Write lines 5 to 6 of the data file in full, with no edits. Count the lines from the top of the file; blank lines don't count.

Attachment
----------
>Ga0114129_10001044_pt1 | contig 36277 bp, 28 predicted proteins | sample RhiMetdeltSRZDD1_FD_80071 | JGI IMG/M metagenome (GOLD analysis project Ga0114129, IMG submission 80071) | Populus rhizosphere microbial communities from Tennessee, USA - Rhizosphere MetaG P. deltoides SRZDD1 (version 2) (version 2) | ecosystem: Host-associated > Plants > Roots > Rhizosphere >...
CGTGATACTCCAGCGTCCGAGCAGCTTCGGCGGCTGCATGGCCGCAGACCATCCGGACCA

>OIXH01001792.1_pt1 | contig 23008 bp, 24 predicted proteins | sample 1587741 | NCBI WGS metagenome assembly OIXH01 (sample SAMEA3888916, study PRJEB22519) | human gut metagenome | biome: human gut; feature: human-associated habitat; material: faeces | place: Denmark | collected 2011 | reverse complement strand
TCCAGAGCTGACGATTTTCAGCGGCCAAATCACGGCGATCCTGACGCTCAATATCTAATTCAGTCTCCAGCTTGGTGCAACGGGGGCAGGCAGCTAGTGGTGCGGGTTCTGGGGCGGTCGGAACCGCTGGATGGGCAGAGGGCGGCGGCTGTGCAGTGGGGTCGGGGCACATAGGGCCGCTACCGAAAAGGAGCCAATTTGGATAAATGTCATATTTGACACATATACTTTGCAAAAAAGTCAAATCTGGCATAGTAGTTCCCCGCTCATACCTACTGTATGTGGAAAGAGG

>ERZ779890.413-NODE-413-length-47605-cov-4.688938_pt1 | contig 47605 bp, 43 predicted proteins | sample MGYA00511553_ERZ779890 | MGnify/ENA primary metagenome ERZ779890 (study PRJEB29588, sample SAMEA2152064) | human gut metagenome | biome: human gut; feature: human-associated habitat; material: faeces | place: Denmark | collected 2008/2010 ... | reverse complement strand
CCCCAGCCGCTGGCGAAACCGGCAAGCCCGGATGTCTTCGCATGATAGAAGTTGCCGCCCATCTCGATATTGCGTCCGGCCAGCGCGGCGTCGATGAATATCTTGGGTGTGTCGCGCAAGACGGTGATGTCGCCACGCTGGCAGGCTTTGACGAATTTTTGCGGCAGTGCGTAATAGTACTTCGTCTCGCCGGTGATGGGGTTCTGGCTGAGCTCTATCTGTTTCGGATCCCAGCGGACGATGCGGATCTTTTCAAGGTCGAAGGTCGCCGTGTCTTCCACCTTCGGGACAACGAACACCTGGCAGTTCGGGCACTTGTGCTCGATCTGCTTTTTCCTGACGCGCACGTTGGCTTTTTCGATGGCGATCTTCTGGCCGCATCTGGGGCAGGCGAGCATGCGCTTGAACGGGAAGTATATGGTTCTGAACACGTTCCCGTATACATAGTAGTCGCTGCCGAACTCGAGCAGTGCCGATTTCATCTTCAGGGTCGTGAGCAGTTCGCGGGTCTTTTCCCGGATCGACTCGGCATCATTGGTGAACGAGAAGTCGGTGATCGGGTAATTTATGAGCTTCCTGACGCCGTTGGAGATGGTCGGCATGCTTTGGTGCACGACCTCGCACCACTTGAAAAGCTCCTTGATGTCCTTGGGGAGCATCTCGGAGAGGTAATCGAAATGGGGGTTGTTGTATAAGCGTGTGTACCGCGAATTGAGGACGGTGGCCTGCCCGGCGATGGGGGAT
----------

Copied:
>ERZ779890.413-NODE-413-length-47605-cov-4.688938_pt1 | contig 47605 bp, 43 predicted proteins | sample MGYA00511553_ERZ779890 | MGnify/ENA primary metagenome ERZ779890 (study PRJEB29588, sample SAMEA2152064) | human gut metagenome | biome: human gut; feature: human-associated habitat; material: faeces | place: Denmark | collected 2008/2010 ... | reverse complement strand
CCCCAGCCGCTGGCGAAACCGGCAAGCCCGGATGTCTTCGCATGATAGAAGTTGCCGCCCATCTCGATATTGCGTCCGGCCAGCGCGGCGTCGATGAATATCTTGGGTGTGTCGCGCAAGACGGTGATGTCGCCACGCTGGCAGGCTTTGACGAATTTTTGCGGCAGTGCGTAATAGTACTTCGTCTCGCCGGTGATGGGGTTCTGGCTGAGCTCTATCTGTTTCGGATCCCAGCGGACGATGCGGATCTTTTCAAGGTCGAAGGTCGCCGTGTCTTCCACCTTCGGGACAACGAACACCTGGCAGTTCGGGCACTTGTGCTCGATCTGCTTTTTCCTGACGCGCACGTTGGCTTTTTCGATGGCGATCTTCTGGCCGCATCTGGGGCAGGCGAGCATGCGCTTGAACGGGAAGTATATGGTTCTGAACACGTTCCCGTATACATAGTAGTCGCTGCCGAACTCGAGCAGTGCCGATTTCATCTTCAGGGTCGTGAGCAGTTCGCGGGTCTTTTCCCGGATCGACTCGGCATCATTGGTGAACGAGAAGTCGGTGATCGGGTAATTTATGAGCTTCCTGACGCCGTTGGAGATGGTCGGCATGCTTTGGTGCACGACCTCGCACCACTTGAAAAGCTCCTTGATGTCCTTGGGGAGCATCTCGGAGAGGTAATCGAAATGGGGGTTGTTGTATAAGCGTGTGTACCGCGAATTGAGGACGGTGGCCTGCCCGGCGATGGGGGAT